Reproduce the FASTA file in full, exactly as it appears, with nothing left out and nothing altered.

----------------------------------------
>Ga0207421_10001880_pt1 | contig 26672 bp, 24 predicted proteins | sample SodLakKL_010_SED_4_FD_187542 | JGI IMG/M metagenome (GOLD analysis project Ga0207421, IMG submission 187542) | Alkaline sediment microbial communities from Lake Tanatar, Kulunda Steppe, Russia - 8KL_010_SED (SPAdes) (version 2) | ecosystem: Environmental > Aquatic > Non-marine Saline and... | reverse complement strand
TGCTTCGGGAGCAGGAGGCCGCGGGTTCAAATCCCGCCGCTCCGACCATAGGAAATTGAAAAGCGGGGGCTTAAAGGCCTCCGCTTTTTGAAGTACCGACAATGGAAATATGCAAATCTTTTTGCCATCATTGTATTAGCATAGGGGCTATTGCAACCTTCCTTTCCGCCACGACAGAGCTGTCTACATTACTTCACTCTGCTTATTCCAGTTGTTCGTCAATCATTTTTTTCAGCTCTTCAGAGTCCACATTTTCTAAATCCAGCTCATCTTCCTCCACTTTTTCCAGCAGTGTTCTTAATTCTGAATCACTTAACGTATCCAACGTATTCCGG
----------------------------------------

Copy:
>Ga0207421_10001880_pt1 | contig 26672 bp, 24 predicted proteins | sample SodLakKL_010_SED_4_FD_187542 | JGI IMG/M metagenome (GOLD analysis project Ga0207421, IMG submission 187542) | Alkaline sediment microbial communities from Lake Tanatar, Kulunda Steppe, Russia - 8KL_010_SED (SPAdes) (version 2) | ecosystem: Environmental > Aquatic > Non-marine Saline and... | reverse complement strand
TGCTTCGGGAGCAGGAGGCCGCGGGTTCAAATCCCGCCGCTCCGACCATAGGAAATTGAAAAGCGGGGGCTTAAAGGCCTCCGCTTTTTGAAGTACCGACAATGGAAATATGCAAATCTTTTTGCCATCATTGTATTAGCATAGGGGCTATTGCAACCTTCCTTTCCGCCACGACAGAGCTGTCTACATTACTTCACTCTGCTTATTCCAGTTGTTCGTCAATCATTTTTTTCAGCTCTTCAGAGTCCACATTTTCTAAATCCAGCTCATCTTCCTCCACTTTTTCCAGCAGTGTTCTTAATTCTGAATCACTTAACGTATCCAACGTATTCCGG